Is human life no longer sacred? When did we degenerate to this level of looking at everything including fellow beings and particularly as trade articles? I imagine how those who buy other people’s children would perceive and treat such kids, as slave or freeborn?
No sane society will allow this kind of inhuman act to continue. It is shameful and barbaric. It demeans our collective humanity and there is no better evidence of the total collapse of values in our society.
There appears to be very little effort at discouraging parents and abductors, as most of the incidences of baby sales get reported in the news only after the deeds had been done.
There must be re-orientation and public awareness by governments in parts of the country where this criminal act is rampant. Relevant government agencies must also take the campaigns to churches and mosques, which should preach to their congregations about the evil of baby sales.
This act also exposes the weakness of our social welfare system. In saner climes every child is accounted for and institutions and facilities are put in place to ensure that all children grow up to be useful to the society. Parents who cannot cater for their children have such children taken away from them and placed in welfare homes run by government. Such children are also given out for legitimate adoption. If couples in need of children for adoption can have them legitimately, then buying of babies either from parents, kidnappers and baby factories will no longer thrive.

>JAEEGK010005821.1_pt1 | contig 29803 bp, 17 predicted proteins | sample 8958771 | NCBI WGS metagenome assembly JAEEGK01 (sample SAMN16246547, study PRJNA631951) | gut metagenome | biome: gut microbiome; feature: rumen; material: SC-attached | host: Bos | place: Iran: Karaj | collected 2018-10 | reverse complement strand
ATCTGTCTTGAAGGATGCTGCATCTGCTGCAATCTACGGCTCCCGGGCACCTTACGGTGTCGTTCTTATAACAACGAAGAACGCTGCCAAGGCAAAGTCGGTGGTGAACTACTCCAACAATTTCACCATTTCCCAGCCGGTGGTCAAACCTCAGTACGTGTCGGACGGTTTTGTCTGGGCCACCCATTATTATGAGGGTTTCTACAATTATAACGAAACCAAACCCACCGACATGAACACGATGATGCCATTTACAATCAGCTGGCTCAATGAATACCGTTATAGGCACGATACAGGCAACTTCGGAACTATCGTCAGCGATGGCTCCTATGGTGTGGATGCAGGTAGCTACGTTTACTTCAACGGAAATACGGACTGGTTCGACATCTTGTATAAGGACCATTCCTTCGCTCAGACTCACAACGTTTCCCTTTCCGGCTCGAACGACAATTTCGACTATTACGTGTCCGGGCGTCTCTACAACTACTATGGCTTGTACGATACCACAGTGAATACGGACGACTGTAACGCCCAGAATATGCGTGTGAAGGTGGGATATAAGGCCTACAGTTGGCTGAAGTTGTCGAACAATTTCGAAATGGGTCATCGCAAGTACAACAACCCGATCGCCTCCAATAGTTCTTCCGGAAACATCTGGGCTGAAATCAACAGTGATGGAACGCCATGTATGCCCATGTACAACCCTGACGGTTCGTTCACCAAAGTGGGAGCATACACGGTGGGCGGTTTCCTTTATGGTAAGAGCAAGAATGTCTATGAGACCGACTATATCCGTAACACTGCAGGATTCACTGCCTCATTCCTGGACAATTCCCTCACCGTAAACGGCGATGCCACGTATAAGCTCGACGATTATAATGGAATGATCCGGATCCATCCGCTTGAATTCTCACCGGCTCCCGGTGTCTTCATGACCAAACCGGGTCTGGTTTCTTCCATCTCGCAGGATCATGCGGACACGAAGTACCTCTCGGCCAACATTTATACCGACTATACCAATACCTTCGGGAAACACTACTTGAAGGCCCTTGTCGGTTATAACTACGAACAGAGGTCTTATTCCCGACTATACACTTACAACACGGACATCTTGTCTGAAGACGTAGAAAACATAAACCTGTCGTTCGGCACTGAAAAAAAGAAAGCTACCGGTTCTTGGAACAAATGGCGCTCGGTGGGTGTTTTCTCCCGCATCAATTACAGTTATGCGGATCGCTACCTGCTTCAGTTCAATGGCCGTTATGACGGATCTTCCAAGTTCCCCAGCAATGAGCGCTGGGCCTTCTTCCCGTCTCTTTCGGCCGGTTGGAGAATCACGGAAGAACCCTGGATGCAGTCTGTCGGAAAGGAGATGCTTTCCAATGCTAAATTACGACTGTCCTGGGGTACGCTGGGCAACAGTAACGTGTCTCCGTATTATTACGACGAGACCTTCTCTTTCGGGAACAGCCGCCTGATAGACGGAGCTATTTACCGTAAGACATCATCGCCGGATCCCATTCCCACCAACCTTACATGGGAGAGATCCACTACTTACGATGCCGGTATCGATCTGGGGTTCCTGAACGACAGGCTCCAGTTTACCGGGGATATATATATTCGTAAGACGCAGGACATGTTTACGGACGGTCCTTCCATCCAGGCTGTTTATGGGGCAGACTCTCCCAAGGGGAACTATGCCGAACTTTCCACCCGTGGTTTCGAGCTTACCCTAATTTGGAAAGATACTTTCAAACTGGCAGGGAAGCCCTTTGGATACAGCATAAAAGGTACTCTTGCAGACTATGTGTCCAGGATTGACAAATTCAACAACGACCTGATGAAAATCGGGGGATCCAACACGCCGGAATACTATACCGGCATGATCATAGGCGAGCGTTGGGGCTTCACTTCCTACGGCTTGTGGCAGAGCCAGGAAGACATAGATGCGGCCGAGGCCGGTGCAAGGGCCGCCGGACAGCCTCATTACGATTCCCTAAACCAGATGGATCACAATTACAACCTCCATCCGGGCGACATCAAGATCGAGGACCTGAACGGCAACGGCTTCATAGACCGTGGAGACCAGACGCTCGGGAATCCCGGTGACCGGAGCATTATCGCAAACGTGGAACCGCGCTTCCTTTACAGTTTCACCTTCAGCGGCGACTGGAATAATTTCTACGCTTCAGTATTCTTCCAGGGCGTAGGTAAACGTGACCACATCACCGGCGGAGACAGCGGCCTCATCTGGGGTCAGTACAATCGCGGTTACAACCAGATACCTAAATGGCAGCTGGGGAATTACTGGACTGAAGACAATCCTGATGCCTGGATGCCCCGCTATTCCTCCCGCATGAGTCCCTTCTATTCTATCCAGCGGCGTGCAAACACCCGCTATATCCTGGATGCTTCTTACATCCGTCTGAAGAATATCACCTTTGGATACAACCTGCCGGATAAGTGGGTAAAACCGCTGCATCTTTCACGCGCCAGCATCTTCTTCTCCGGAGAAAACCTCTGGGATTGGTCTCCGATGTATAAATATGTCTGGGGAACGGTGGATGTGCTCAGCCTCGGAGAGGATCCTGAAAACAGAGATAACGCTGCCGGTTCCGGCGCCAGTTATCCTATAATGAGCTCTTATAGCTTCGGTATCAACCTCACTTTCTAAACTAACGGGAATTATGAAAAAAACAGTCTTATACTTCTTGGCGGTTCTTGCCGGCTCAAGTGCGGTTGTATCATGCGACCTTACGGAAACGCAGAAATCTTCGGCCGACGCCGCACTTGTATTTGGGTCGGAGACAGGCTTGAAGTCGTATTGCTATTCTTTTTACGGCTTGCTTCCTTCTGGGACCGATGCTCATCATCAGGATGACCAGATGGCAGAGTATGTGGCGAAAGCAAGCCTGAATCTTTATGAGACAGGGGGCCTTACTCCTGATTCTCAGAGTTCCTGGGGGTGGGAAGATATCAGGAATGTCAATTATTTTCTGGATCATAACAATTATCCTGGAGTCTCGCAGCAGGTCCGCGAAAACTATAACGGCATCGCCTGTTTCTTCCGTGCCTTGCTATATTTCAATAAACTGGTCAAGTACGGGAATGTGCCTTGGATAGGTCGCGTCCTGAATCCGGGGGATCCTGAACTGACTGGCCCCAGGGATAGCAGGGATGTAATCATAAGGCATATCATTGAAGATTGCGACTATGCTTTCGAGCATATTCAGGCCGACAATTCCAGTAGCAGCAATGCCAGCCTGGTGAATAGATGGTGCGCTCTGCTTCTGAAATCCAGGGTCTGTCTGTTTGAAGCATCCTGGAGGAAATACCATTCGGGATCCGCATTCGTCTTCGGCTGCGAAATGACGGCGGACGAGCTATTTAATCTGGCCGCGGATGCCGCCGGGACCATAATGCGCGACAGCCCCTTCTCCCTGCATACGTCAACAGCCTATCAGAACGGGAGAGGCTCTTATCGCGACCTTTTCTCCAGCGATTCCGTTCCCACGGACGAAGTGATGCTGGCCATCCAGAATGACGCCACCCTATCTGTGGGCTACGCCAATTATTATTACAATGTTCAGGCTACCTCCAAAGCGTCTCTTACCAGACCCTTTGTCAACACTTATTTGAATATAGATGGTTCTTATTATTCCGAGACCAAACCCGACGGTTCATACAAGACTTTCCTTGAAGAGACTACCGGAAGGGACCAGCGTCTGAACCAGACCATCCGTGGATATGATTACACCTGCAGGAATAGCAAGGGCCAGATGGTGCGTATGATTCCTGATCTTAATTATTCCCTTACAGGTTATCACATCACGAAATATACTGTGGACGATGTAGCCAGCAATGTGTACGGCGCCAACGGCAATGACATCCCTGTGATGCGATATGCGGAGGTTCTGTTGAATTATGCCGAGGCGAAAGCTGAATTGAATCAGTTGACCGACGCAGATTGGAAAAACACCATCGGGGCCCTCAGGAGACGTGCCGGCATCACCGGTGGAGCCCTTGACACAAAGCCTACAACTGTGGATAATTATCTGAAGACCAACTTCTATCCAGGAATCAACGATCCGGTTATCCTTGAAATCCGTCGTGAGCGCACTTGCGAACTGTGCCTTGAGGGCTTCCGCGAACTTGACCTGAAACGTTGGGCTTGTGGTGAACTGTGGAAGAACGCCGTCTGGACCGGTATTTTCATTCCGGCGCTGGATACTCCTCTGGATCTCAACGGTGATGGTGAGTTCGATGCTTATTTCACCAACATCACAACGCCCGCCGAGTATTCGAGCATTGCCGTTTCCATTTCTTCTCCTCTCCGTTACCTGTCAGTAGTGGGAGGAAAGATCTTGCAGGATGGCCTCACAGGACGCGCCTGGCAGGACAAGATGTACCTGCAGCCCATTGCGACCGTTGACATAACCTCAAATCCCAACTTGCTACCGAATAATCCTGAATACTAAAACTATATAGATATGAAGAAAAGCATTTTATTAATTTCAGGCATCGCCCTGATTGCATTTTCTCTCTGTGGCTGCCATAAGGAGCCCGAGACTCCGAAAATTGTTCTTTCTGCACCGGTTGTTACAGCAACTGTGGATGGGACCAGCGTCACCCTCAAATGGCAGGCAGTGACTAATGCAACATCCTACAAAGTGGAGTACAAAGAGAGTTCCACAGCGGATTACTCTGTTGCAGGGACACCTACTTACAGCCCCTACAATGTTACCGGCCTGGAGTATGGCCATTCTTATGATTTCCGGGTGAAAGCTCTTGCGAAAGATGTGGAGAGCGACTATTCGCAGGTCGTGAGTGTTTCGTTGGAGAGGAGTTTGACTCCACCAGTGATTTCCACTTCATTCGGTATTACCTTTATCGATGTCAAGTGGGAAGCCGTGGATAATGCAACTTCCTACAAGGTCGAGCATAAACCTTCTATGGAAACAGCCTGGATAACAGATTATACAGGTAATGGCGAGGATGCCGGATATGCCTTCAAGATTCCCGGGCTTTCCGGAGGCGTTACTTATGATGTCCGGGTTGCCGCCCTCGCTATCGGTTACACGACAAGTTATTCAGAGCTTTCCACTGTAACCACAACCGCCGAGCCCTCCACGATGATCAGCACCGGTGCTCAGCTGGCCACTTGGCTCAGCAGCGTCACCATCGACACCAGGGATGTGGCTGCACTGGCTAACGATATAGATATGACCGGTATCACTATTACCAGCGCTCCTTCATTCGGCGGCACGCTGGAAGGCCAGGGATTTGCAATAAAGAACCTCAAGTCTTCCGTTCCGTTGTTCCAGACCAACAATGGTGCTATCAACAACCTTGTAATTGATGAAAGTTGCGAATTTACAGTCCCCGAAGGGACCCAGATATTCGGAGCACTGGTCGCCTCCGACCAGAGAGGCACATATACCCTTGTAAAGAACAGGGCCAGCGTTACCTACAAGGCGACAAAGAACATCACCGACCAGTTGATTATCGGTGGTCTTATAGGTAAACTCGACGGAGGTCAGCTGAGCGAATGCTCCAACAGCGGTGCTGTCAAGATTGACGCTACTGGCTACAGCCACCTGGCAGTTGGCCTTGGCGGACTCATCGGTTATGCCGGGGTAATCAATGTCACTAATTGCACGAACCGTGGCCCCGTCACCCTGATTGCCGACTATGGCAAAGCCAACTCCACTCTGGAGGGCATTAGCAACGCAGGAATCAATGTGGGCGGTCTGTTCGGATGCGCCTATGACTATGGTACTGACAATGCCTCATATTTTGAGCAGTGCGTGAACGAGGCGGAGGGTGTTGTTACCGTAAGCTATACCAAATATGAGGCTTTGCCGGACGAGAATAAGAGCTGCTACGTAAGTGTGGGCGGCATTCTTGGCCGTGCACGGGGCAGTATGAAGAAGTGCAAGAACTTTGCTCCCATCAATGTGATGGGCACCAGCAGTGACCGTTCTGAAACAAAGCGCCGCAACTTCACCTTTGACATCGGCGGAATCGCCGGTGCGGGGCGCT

The excuse of poverty and economic hardship cited by some of the parents involved in the sale of their babies as reason for the acts is ridiculous and unacceptable. Many of them who blame their wickedness on lack of jobs are either lazy or selfish and wicked. While the lazy fellows are complaining of inability to feed their large families, there are, for instance, farms across the country in search of labourers. Foreigners from Republic of Benin are working on such farms with their families and returning home at the end of the farming season with hefty savings, while our own people resorting to selling their babies to feed.